KARACHI: At least 40% of deaths in Pakistan are preventable, said the chief executive officer for Aman Foundation, Ahsan Jamil at the launch of the organisation’s latest initiative Aman Telehealth. “Most of these deaths occur due to three major factors – lack of transport to a healthcare facility, affordability and lack of decision makers being present at time of the emergency.”
In a previously conducted study, Dr Sadiqua N Jafery concluded that the most common of the three reasons was the lack of decision maker ie husband, mother-in-law, father or mother being present. According to Jamil, the launch of a system whereby you can receive an initial diagnosis and prescription for non-chronic symptoms on the telephone is therefore most opportune. The telehealth project has been in the works for several months now with ongoing training for the 26-strong staff to attend to a caller’s medical queries. The service will be in operation 24 hours, seven days a week on 111-113-737.
“At present we have the capacity to attend to 1,000 to 1,200 calls a day, with 10 attendants in the morning, 10 in the evening and six overnight,” said Dr Zahid Ali Faheem who is heading Aman Telehealth.
The call is answered by a registration officer who notes the caller’s name, address, gender and age. The call is then transferred to a health advice officer ie nurse or doctor where a list of your symptoms are noted in a system. If the programme is unable to generate a suitable response the call is then passed on to a medical officer who further questions the caller about their symptoms.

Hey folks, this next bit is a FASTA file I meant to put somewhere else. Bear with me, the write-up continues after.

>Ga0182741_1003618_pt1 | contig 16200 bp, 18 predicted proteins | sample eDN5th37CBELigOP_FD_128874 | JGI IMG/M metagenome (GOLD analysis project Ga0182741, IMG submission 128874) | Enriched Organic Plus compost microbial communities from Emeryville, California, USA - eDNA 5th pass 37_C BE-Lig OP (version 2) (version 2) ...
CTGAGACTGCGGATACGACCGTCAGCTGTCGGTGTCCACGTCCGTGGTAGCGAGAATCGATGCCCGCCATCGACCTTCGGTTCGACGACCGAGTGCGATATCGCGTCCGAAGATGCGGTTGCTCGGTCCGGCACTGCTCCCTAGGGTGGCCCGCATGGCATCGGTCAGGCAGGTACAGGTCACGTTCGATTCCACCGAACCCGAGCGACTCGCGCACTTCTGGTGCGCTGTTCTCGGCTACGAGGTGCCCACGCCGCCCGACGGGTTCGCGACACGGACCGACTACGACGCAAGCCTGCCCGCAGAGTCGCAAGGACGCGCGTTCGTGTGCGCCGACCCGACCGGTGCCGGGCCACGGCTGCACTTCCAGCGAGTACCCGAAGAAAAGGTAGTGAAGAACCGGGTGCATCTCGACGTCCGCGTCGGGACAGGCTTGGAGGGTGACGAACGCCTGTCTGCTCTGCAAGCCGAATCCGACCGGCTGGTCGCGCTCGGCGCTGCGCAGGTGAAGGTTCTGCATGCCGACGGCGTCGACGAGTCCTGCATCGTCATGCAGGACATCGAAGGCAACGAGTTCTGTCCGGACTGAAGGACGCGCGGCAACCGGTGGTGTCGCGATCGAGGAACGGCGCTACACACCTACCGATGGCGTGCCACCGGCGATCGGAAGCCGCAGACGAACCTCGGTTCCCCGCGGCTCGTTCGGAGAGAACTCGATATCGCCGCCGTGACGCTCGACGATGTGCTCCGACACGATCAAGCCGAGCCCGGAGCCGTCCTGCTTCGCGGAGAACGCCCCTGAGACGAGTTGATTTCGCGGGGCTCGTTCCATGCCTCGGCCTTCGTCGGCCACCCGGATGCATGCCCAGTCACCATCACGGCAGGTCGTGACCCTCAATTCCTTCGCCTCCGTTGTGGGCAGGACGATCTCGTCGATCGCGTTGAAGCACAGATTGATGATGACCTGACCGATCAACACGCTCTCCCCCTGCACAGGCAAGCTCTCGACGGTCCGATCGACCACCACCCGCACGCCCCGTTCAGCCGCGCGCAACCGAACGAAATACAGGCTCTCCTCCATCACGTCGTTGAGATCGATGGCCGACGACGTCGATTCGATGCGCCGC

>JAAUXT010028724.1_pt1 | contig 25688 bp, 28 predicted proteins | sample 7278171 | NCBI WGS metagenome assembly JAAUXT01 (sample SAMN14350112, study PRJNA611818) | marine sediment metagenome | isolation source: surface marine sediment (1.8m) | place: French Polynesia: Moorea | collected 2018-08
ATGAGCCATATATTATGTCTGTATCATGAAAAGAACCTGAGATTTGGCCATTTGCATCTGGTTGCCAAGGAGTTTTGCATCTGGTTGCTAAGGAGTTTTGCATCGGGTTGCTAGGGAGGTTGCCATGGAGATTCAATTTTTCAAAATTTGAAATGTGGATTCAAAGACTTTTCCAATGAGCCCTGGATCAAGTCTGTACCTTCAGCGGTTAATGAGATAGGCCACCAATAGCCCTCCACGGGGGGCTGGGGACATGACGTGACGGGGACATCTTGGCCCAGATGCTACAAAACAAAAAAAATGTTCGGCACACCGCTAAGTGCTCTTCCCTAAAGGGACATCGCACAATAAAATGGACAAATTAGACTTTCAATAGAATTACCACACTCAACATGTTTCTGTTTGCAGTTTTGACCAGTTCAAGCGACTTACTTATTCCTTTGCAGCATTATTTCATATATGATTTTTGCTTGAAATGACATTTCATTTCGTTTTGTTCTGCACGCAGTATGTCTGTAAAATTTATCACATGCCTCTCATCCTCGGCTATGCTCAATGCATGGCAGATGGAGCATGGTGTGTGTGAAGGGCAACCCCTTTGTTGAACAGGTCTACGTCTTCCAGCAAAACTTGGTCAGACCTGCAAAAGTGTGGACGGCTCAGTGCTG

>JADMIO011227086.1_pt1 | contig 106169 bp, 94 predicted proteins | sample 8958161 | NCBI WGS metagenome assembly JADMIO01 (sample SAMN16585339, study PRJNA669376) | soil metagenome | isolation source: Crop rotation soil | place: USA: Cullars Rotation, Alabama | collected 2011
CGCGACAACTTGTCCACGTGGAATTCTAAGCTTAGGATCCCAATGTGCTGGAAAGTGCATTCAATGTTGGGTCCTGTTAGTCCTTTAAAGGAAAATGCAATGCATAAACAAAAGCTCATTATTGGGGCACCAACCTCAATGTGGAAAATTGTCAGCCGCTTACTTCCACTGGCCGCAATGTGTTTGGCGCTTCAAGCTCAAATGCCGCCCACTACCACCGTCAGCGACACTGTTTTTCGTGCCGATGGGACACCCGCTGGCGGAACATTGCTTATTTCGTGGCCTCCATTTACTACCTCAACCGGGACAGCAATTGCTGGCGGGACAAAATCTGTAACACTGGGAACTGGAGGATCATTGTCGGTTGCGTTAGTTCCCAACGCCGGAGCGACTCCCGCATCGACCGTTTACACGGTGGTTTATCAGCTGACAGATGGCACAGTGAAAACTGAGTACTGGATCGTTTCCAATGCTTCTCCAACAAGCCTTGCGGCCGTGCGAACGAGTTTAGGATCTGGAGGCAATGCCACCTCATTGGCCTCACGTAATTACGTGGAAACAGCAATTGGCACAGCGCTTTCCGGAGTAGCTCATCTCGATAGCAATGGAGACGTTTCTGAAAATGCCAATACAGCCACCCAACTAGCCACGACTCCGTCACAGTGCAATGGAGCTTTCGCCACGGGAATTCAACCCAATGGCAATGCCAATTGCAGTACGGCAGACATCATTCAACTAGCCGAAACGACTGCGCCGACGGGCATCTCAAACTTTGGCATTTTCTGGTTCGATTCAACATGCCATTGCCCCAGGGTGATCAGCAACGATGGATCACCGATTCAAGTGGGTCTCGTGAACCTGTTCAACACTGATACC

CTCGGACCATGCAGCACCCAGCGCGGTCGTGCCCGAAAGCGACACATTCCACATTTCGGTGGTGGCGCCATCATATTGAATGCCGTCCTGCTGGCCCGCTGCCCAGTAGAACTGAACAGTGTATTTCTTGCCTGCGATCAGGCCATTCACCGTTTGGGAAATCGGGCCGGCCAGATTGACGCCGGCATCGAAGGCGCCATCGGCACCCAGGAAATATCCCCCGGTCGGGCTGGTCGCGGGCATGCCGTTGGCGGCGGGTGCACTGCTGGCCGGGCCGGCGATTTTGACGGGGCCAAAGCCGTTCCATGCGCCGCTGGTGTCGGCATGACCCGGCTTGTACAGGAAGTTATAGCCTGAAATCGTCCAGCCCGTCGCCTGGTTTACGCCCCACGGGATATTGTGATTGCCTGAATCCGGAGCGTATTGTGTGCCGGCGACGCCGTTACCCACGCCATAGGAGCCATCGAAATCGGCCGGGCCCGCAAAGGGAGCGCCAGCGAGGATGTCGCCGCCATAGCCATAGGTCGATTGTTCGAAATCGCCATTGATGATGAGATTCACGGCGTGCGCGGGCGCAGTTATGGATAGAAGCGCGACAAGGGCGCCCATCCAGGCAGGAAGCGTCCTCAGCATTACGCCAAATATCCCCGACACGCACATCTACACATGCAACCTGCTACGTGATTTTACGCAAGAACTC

In case of emergency, the call is routed to the ambulance service.
According to Faheem, among other objectives they hope to achieve greater empowerment for women, early-stage intervention and reduce incidence of medical emergency through this initiative. “In three to five years we hope to increase our attendants to 150.” But the process of increasing staff as well as advertising the service needs to be gradual for a sustainable setup cautions executive director for Aman Health Dr Junaid Razzak.
“The most important thing is to fill the void of missed opportunity,” Razzak said. The most difficult part for a medical professional is not the medical life saving procedures they give but delivering the news to loved ones of the patient’s condition or demise, he added. “It is with the hope to decrease these conversations by early intervention and diagnosis that Aman Telehealth has been launched.”
The service also provides a medical directory to hospitals, laboratories and other medical facilities in the city. While the service is available to people calling from all over the country the medical directory has thus far only been compiled for Karachi.
Published in The Express Tribune, January 2nd, 2012.
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